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growaw Edna Pontellier’s Identity in Kate Chopin’s The Awakening

Identity in The Awakening

Kate Chopin’s The Awakening is about a woman’s growing sense of identity. The novel takes place on an island south of New Orleans and in New Orleans. Edna Pontellier is 28 years old when she “wakes up”. Her husband Leonce Pontellier is much older than she – forty years old.

The Awakening opens when Mr. Pontellier – a businessman- is disturbed by the noise some parrots are doing. They repeat “Allez vous-en!” which means go away. It sounds such as an invitation to Edna to leave her cage of marriage. This is what she is doing in steps throughout the novel. The “parrot” image is very interesting because parrots can be trained to talk, and they repeat only what someone taught them. Edna refuses more and more to follow the rules women are trained in. She starts to look for a self-determined life. In Chapter VI Chopin writes “Mrs. Pontellier was beginning to realize her position in the universe as a human being.” She realizes this after going to the beach with Robert for a bath in the sea. The sea and swimming play an important role in this novel. The sea is an archetype of death and rebirth. In the beginning Edna experiences “the touch of the sea” as sensuous, and she seems to feel renewed. At the end she enters the water of the Gulf naked and feels “like some newborn creature.” When she dies, it seems that death and rebirth have met and the circle has closed. ( Teachers comment: Something is very wrong with the grammar here).

To underline that Edna is different from the typical women at Grand Isle and New OrleansChopin creates the character of Adele Ratignolle. She is described as the embodiment of the “mother- woman.” She seems to accept and enjoy her role as a wife and mother. She knows her duties and (in XIV) leaves Edna alone because Monsieur Ratignolle is alone at home and “he detested above all things to be left alone.” When Edna tells Adele “that she would never sacrifice herself for her children,” Adele does not understand. She fulfills her role as a mother and wife, whereas Edna wants to define her role new. She asks in Chapter XIII “How many years have I slept?” and Robert mentions later “All but the hundred years when you were sleeping.

growaw Edna Pontellier’s Rebirth in Kate Chopin’s The Awakening

Rebirth in The Awakening

Kate Chopin, author of The Awakening, focused a spotlight on some very dark corners of our society. As a woman, I want to have a voice in my marriage, and I want to make decisions along with my husband, if I decide to marry. In The Awakening, Edna is a married woman who does not want to be a wife or a mother. She is bound to her home and her husband who makes every important decision in their marriage.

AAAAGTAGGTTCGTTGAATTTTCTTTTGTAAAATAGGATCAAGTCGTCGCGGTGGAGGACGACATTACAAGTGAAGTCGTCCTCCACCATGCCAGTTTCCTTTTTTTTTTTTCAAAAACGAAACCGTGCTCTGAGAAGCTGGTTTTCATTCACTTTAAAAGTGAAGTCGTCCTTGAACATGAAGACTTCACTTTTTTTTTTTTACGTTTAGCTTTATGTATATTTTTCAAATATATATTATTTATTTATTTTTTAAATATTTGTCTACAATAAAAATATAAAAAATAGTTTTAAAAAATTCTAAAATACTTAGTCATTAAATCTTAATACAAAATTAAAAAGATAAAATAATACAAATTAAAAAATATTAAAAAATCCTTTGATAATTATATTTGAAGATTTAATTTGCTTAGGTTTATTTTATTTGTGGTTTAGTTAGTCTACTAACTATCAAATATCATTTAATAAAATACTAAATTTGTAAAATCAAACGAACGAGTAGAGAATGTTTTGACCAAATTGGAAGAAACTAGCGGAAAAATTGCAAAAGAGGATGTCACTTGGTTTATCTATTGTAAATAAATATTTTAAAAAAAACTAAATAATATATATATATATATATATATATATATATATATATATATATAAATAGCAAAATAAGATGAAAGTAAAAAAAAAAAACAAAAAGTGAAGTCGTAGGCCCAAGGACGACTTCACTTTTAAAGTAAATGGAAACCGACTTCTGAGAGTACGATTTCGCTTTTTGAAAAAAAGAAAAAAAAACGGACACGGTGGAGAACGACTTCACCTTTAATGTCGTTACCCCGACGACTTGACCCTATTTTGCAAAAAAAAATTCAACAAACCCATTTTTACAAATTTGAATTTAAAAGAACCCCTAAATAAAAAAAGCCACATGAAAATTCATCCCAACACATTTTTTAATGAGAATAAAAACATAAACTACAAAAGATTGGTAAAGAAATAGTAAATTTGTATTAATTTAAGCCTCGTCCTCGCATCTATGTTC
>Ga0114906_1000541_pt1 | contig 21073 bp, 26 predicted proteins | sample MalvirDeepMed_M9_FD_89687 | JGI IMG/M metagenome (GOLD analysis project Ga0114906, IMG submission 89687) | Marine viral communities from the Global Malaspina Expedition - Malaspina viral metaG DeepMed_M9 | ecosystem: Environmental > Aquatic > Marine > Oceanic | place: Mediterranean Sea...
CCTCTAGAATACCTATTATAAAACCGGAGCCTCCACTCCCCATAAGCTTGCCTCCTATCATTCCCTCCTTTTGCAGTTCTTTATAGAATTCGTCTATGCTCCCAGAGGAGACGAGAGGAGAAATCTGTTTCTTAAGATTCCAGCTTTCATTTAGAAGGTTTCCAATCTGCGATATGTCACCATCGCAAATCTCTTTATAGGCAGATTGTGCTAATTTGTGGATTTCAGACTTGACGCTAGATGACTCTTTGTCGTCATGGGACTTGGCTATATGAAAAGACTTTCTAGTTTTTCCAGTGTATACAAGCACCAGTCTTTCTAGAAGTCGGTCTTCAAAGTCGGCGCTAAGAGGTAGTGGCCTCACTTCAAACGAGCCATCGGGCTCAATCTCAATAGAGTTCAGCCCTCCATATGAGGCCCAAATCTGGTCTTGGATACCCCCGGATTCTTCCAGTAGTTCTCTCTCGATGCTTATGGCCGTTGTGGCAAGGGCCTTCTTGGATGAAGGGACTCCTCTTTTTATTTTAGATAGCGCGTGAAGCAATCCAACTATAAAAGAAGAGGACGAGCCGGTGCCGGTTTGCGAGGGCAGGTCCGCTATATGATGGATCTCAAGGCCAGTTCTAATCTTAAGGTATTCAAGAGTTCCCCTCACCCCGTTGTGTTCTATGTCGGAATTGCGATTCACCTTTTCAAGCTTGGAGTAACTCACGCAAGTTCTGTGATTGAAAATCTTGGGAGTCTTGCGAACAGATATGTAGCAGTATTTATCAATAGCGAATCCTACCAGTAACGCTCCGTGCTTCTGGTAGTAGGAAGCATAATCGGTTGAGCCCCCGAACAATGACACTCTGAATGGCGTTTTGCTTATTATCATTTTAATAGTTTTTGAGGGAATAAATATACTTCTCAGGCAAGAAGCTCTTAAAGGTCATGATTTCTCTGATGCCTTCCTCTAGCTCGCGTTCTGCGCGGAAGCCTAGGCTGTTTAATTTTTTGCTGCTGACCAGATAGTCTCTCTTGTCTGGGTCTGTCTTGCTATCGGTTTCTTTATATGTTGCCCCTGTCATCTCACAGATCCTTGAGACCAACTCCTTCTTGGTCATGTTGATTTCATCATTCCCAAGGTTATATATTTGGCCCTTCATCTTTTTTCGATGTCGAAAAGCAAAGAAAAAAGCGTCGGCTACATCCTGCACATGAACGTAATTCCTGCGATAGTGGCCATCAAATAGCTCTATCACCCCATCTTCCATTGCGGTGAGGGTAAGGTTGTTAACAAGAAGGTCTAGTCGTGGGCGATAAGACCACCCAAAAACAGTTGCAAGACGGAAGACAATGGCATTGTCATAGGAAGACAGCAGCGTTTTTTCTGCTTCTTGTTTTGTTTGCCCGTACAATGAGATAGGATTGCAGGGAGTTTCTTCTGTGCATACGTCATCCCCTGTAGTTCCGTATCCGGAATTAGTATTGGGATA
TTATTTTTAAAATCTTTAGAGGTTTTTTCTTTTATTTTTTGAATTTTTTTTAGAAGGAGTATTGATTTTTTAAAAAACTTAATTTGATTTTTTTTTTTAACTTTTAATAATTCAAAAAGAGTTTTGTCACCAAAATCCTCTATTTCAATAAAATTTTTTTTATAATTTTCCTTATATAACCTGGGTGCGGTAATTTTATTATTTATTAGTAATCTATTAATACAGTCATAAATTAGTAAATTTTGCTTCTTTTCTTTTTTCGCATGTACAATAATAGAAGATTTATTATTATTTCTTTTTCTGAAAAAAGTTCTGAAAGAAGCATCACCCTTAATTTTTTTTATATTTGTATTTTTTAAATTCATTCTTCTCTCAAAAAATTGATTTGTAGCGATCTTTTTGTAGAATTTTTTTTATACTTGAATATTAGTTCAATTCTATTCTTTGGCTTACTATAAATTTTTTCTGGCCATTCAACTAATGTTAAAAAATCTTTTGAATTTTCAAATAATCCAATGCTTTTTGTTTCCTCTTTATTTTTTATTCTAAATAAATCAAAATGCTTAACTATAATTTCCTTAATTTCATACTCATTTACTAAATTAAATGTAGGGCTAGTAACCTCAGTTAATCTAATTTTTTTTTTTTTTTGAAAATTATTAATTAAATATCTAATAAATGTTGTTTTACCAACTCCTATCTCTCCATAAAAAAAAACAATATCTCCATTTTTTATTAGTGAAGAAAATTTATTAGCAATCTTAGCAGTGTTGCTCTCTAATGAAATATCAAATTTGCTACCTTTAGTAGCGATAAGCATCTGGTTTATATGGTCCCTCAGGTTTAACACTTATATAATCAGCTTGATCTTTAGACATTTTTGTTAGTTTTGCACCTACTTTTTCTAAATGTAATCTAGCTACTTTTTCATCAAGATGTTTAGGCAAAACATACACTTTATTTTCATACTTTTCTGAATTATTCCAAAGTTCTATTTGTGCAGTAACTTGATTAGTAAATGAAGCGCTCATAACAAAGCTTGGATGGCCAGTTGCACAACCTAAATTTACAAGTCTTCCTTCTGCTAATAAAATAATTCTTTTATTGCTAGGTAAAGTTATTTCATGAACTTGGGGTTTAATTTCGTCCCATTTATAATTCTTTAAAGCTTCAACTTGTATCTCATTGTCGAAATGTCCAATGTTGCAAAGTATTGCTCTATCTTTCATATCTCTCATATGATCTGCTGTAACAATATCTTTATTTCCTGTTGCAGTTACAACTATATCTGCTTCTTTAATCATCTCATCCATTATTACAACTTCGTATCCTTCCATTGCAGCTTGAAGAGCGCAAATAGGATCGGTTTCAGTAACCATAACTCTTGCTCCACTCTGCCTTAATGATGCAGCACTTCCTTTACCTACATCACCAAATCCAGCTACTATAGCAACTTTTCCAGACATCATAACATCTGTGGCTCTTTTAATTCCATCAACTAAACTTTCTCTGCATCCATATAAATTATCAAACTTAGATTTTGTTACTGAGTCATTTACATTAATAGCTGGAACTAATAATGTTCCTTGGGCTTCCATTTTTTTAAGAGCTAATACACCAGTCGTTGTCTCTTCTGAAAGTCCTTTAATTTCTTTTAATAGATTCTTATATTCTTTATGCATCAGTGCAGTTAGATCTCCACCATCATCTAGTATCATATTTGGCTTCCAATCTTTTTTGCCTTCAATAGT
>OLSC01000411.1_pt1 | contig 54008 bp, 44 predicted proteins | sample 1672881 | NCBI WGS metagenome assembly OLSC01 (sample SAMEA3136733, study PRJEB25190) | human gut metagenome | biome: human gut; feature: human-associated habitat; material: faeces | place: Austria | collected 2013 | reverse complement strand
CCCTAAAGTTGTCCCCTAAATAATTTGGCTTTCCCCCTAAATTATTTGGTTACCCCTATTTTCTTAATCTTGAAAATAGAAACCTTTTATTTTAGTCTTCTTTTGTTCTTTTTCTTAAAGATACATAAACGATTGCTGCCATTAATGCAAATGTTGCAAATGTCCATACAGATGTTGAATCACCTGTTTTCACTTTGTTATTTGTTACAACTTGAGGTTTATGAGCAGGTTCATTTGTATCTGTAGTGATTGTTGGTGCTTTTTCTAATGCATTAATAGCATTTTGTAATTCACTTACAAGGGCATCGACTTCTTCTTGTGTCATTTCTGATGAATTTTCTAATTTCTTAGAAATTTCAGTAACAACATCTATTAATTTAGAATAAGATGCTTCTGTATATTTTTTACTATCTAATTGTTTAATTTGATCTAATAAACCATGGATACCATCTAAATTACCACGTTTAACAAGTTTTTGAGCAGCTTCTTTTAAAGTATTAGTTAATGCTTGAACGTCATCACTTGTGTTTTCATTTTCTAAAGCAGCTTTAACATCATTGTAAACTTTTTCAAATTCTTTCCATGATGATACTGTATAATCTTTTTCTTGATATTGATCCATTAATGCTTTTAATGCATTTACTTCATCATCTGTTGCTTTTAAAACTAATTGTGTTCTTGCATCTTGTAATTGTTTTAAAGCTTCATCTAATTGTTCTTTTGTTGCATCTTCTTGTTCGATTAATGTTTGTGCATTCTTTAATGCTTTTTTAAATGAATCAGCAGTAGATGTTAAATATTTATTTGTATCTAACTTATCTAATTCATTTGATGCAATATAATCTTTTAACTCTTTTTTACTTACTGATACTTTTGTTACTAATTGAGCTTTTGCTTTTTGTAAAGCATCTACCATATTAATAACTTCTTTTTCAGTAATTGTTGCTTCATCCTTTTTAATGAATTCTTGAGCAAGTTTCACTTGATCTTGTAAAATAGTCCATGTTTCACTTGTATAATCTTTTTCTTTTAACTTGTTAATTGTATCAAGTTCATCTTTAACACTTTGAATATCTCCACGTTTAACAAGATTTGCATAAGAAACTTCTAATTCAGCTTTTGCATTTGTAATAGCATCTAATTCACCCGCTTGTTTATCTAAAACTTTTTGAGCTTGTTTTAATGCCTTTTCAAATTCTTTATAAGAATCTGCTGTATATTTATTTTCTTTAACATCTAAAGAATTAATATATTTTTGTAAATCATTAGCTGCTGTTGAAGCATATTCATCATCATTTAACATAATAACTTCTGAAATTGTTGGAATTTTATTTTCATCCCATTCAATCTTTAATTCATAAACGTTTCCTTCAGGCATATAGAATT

Mr. Pontellier was a very demanding, know it all, kind of man. He expected his wife Edna to come to him at every beck and call. He never let Edna make any decisions of her own. For example, Edna couldn’t sleep one night, so she grabbed a shawl and sat at on her porch for a few early morning hours while her husband slept. He awoke, without her beside him, and demanded that she come in and go to bed. Why couldn’t she stay out on that porch and dream of good thoughts? She was a very unhappy woman, and many nights, she would cry for hours about her unhappiness.

In the third chapter she really expresses her true unhappiness with her husband and her children. She really has no interest in her children and caring for them as a mother. I can blame Edna, because she knew what she was in for when she married Leonce. But, I also feel sorry for her because reality hit her too late, and she’s miserable. I felt like she thought maybe giving it a chance with this man and bearing children, that she may learn to enjoy this life. WRONG!!

Leonce is a big pretender, especially in front of people. He sends chocolates and gifts to Edna, in which other women see and wish for that kind of husband. They don’t know the true kind of person he his. He is really not an ideal husband or father. He attends to his business and gambling with his friends while his wife is demanded to care for the children. If he was a true, loving husband, then he would take out some time to spend with his wife and help her out with the children.

Robert is a fun, caring man to women and he especially desires Edna. He sees her unhappiness and of course tries to comfort her.

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